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Football Books: News and Reviews

November Round-up

Posted on December 01, 2011 by samh

In November, Jonathan Wilson revisited the legend that was Brian Clough in Nobody Ever Says Thank You: The Biography. It claimed to be ‘the final word’ on the man, while the Sunday Times hailed it as “the most comprehensive account we have had of this remarkable man so far”.


As Norwich City continue, at the time of writing, to make good progress in the Premier League, Edward Couzens-Lake’s new book takes a look back at past seasons in the top flight. Fantasy Football: Reflections of Norwich City’s Astonishing Premier League Seasons reflects, game by game, on the 1992/1993 season and what followed, including new and exclusive interviews from the players and officials involved with the club then, as well as the supporters.

Meanwhile, the story of how Brighton overcame decades of homelessness to finally play in their own purpose-built stadium is told in We Want Falmer: How Brighton & Hove Albion Football Club, and Its Fans, United to Build a Stadium (Build a Bonfire).

Scottish fans will no doubt be interested in the new edition of The Encyclopaedia of Scottish Football, three years after it was first released. The second edition not only contains an entry for every club that has ever participated in the Scottish League, it includes entries for each club in the Highland League, East of Scotland League and South of Scotland League, and even gives information about fondly remembered teams from years gone by such as Glenbuck Cherrypickers, Inverness Citadel, Tarff Rovers and Vale Ocoba. Phil Jones and David Potter’s painstaking research includes all of Scotland’s international matches, Scottish Cup finals and Scottish League Cup finals are detailed, as well as Scottish caps, regional trophies, amateur leagues and the record of Scottish clubs in Europe.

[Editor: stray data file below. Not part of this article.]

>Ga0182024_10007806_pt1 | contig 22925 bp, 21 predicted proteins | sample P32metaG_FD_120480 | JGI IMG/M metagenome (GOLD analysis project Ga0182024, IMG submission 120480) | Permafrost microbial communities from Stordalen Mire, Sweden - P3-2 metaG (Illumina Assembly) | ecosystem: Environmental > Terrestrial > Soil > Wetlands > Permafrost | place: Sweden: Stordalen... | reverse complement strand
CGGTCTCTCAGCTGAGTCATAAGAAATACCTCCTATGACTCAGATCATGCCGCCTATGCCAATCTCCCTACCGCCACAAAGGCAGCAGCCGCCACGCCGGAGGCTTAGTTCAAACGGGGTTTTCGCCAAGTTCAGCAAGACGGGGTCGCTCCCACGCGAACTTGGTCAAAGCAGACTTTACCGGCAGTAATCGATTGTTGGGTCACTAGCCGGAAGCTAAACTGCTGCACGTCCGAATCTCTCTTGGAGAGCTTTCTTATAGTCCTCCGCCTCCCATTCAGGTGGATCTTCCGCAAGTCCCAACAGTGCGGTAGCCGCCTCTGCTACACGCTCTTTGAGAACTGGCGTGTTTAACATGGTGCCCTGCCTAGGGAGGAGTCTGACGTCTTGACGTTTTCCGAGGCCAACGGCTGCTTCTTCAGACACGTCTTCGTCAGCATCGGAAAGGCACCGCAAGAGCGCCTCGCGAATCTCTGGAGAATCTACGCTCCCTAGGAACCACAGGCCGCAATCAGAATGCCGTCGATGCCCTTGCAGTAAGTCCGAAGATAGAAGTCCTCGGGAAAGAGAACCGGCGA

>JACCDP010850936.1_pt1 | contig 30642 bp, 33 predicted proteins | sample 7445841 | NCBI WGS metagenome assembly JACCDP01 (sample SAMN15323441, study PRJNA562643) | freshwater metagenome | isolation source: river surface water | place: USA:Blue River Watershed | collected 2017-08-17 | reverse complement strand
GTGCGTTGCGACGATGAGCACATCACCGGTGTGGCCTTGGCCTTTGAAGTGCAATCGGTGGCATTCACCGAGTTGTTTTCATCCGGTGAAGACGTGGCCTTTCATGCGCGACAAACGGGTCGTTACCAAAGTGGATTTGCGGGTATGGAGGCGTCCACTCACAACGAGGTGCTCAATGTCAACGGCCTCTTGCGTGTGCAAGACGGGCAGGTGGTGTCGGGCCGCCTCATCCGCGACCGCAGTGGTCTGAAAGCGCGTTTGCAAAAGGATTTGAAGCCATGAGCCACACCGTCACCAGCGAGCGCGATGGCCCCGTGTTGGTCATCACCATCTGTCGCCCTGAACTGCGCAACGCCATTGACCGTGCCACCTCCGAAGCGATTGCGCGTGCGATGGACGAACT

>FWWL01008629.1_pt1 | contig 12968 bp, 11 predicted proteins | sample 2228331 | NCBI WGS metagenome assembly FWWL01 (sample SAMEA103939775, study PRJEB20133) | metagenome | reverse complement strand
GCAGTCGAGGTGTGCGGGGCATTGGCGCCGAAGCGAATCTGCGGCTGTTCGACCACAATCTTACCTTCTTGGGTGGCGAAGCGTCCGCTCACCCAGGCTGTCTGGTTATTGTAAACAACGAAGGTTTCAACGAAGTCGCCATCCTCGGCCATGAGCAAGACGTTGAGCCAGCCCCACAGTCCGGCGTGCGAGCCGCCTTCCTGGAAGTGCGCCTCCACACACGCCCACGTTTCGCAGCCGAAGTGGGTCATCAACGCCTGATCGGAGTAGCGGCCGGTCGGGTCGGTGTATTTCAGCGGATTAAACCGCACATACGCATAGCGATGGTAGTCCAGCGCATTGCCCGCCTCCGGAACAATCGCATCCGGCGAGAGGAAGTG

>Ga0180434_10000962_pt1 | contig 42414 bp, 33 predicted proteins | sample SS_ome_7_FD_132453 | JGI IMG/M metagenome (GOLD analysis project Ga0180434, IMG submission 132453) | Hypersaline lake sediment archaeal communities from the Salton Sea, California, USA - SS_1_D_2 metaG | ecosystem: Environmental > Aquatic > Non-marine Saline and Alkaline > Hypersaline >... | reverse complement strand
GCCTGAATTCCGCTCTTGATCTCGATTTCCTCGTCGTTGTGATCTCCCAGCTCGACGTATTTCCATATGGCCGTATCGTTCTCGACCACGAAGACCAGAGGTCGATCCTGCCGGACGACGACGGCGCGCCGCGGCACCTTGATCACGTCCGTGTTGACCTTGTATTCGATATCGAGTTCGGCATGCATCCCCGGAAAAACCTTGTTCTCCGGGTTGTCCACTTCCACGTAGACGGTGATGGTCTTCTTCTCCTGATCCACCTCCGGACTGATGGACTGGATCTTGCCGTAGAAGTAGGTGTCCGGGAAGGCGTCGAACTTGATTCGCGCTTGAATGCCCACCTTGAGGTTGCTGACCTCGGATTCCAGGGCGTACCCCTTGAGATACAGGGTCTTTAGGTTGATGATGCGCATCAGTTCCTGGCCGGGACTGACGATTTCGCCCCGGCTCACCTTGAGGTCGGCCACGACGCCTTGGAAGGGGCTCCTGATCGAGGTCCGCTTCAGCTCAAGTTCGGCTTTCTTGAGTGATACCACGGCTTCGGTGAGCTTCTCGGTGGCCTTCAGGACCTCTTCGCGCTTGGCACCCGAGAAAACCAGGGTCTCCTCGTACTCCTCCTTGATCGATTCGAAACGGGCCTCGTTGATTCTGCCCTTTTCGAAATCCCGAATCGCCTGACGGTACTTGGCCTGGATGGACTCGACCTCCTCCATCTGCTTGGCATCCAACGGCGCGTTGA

Staying with Scotland, Hibernian: From Joe Baker to Turnbull’s Tornadoes begins in the turbulent 1960s with the club in serious decline, culminating in relegation only being avoided at Easter Road on the final day of the 1963-64 season. The appointment of Jock Stein in 1964 saw an immediate improvement and the Hibs team of the mid-1960s featured an all-Scottish international forward line. The return of player Eddie Turnbull as manager in 1971 saw the emergence of possibly Hibs greatest-ever side. Aberdeen FC Who’s Who profiles every one of the post-war players to have featured in competitive action for the Dons’ first team as well as delving further into the past to examine a select band of the leading lights in the pre-war era.

Kit fans – and Chelsea kit fans in particular – will enjoy Blue Is The Collar (nice pun there, although it is in some ways unfortunate as blue-collar workers can no longer afford the extortionate prices it costs to get in to Stamford Bridge these days). The book takes fans on a journey from the very first Eton Blue strip in 1905 to the famous Royal blue jerseys of today, featuring some wonderfully colourful away shirts along the way.

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